One of the most common reasons for filing a personal injury claim is the belief that another party’s negligence led to you getting hurt.
This is obviously different than situations where deliberate actions led to harm. Consequently, negligence can seem like a bit of a nebulous concept to the layperson. Lots of people overlook lots of problems in daily life and no harm comes of it.
In the eyes of the law, what really constitutes behavior that’s negligent enough to justify compensation for injuries?
For example, trucking companies often send their fleet vehicles out into the world. There’s a reasonable expectation by all members of the public who drive past those vehicles that the fleet operator is maintaining them. If the brakes fail after a mechanic forgets to inspect them, anyone harmed in the resulting accident might be able to pursue a claim arising from negligence.
It’s also helpful to contemplate what is not considered negligent behavior. The tort of negligence is a narrow concept within the broader notion of liability. Parties are often found liable for many things that are hardly negligent. For example, if a car company deliberately shirked safety standards in its design process, that would not be seen as negligence.
The distinction between negligence and other forms of liability rests heavily on very specific facts in each case.
Look back at our trucking fleet example. If the trucking company were deliberately attempting to cut costs by trying to get more mileage out of each set of brake pads, that choice would not be normally seen as negligence. If, however, a breakdown of diligence occurred due to laziness, exhaustion or poor training, that may be seen as negligent.
Proof of negligence therefore hinges on highly specific types of evidence.
In the trucking operation example, an attorney representing an injured client would want to see the vehicle maintenance logs. The case would then hinge on whether the mechanics were doing their job regularly and well.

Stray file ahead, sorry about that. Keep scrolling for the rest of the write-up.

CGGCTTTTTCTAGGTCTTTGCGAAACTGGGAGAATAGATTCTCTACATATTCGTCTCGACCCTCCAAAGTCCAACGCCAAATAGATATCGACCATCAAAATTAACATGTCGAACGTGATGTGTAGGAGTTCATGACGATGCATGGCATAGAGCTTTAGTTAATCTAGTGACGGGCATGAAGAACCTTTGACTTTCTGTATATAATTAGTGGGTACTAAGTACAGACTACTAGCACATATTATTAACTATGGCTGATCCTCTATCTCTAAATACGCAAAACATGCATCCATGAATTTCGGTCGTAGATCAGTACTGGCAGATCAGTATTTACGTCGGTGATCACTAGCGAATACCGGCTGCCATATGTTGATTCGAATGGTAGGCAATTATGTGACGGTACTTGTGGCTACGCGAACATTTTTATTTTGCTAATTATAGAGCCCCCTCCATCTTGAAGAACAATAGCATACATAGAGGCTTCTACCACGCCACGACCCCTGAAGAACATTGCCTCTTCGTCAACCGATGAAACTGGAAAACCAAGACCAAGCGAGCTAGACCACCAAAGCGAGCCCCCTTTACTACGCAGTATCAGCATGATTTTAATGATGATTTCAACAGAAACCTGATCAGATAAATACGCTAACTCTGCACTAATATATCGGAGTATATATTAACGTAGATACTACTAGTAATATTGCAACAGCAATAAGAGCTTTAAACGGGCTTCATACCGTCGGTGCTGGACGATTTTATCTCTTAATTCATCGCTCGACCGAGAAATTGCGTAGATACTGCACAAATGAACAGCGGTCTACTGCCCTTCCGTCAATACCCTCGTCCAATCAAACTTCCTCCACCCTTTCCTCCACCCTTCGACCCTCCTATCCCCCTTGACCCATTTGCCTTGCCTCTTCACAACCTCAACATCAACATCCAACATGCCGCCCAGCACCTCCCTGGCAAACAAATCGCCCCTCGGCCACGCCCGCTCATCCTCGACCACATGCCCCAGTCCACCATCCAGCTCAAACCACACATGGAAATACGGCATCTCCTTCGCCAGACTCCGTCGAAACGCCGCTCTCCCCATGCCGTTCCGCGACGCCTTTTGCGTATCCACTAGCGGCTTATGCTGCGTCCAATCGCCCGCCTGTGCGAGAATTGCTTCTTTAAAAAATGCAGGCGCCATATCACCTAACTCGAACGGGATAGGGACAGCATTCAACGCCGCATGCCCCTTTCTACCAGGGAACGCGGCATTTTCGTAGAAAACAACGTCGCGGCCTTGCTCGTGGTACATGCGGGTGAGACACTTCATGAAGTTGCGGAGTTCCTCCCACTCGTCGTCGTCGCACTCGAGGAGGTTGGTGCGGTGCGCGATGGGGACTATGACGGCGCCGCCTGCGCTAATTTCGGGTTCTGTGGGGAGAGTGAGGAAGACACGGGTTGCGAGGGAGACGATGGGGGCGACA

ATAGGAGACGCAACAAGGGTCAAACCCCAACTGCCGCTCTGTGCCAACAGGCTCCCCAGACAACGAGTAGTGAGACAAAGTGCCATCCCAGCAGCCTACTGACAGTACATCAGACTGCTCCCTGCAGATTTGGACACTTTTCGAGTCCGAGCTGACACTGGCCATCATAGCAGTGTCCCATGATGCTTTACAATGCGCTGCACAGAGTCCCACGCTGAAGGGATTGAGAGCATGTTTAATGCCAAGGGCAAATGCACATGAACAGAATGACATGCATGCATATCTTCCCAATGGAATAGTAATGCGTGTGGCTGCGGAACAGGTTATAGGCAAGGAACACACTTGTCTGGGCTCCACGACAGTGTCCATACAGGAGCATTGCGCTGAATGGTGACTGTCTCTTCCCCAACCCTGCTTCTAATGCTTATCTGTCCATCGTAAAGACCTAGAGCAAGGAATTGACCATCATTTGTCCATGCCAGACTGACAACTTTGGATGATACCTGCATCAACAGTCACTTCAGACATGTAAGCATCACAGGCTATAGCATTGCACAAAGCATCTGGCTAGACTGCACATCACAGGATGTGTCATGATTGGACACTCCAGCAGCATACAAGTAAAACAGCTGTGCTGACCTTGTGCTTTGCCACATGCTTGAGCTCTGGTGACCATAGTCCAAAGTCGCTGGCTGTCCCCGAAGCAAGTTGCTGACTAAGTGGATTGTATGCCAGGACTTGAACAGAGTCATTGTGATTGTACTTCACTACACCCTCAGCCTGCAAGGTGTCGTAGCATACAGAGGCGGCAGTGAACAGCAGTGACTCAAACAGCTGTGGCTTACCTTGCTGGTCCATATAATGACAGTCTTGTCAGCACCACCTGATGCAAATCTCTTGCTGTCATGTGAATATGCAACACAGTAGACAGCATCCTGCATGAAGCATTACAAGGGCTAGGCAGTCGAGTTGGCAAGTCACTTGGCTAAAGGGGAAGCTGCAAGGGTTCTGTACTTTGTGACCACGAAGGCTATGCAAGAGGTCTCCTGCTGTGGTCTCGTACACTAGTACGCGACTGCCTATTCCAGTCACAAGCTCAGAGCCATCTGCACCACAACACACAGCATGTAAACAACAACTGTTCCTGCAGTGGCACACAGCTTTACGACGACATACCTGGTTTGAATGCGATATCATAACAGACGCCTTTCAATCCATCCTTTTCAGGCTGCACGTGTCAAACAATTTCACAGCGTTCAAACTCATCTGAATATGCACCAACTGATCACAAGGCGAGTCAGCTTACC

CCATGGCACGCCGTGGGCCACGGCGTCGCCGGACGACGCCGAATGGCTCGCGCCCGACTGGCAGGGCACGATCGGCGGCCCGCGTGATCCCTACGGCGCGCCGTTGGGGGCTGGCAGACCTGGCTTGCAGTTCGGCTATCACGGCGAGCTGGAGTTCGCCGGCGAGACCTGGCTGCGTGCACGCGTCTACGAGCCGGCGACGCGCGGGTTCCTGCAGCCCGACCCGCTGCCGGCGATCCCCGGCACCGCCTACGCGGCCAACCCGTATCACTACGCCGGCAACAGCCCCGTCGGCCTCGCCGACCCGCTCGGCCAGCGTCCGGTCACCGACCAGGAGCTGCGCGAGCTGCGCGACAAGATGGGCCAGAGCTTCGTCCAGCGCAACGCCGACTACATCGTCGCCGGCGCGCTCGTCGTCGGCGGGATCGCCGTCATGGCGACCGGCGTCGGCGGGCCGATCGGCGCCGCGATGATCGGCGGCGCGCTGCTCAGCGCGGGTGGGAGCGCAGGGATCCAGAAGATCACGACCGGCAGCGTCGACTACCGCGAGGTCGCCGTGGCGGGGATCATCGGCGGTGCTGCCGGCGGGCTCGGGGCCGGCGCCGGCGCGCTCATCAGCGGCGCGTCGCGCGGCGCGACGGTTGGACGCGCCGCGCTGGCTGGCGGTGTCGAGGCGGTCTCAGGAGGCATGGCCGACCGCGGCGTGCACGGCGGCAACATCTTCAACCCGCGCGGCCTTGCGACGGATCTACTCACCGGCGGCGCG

If good maintenance habits were being employed, then the law firm handling the case might steer away from a claim of negligence and start looking at issues like manufacturer’s defects.
Conversely, if maintenance schedules weren’t being handled diligently, then the law firm representing the injured client would start exploring questions of negligence.
A big element in proving fault in nearly all negligence cases is the duty of care.
This is the idea that when someone might foreseeably be injured, there is a duty for responsible property owners to take preventative measures.
If a grocery store has an entryway where melting snow is a common hazard during the colder months, the operator of the store has a duty to take care of the entryway in order to ensure that members of the public aren’t at heightened risk of injury. This is what we think of as the classic slip-and-fall injury claim.
It’s worth noting that this duty is counterbalanced by an expectation that the public will also take reasonable precautions.
If an individual in the slip-and-fall example were to choose to wear flip flops on this hypothetical bad weather day, that would normally be factored in when determining the assignment of the percentage of responsibility for the injury.
It is not enough that a party can provide proof of negligence. If negligence occurred and no one was harmed, then there is no basis for a claim.
The plaintiff must also prove some type of economic loss, although there are circumstances where other types of damages may also be awarded.
If an individual were pursuing a claim for mental anguish arising from negligence, that person would be required to prove that they were emotionally harmed and that they suffered a quantifiable economic, physical or emotional loss before they could seek compensation.
All four of those elements must be in play before a claim of negligence can be pursued.
It’s important to note that the duty of care is not an abstract or nebulous concept. The law sees in most instances very clear duties.
Business owners, for example, frequently dislike local regulations that compel them to clear sidewalks that are on or adjacent to their properties. Their objections don’t matter because legally the property owner has a duty to care for any nearby areas where the public might roam.
All 4 elements must be in play before a claim of negligence can be pursued.
Liability can also be assigned by contract in many scenarios.
For example, a property owner might rent a business space to someone else. In the process, the renter might be assigned responsibility for keeping a sidewalk clear. It’s critical for the property owner, however, to be able to produce a paper trail clearly demonstrating that liability was knowingly assigned to the renter.
Negligence is a very specific tort – does your personal injury case meet the 4 criteria?
Negligence can seem like an ill-defined concept. In the law’s view, though, negligence is a very specific tort arising from the duty of care and its breach. Once a duty has been established and a breach has been demonstrated, the only remaining hurdles are proving real harm and quantifying it.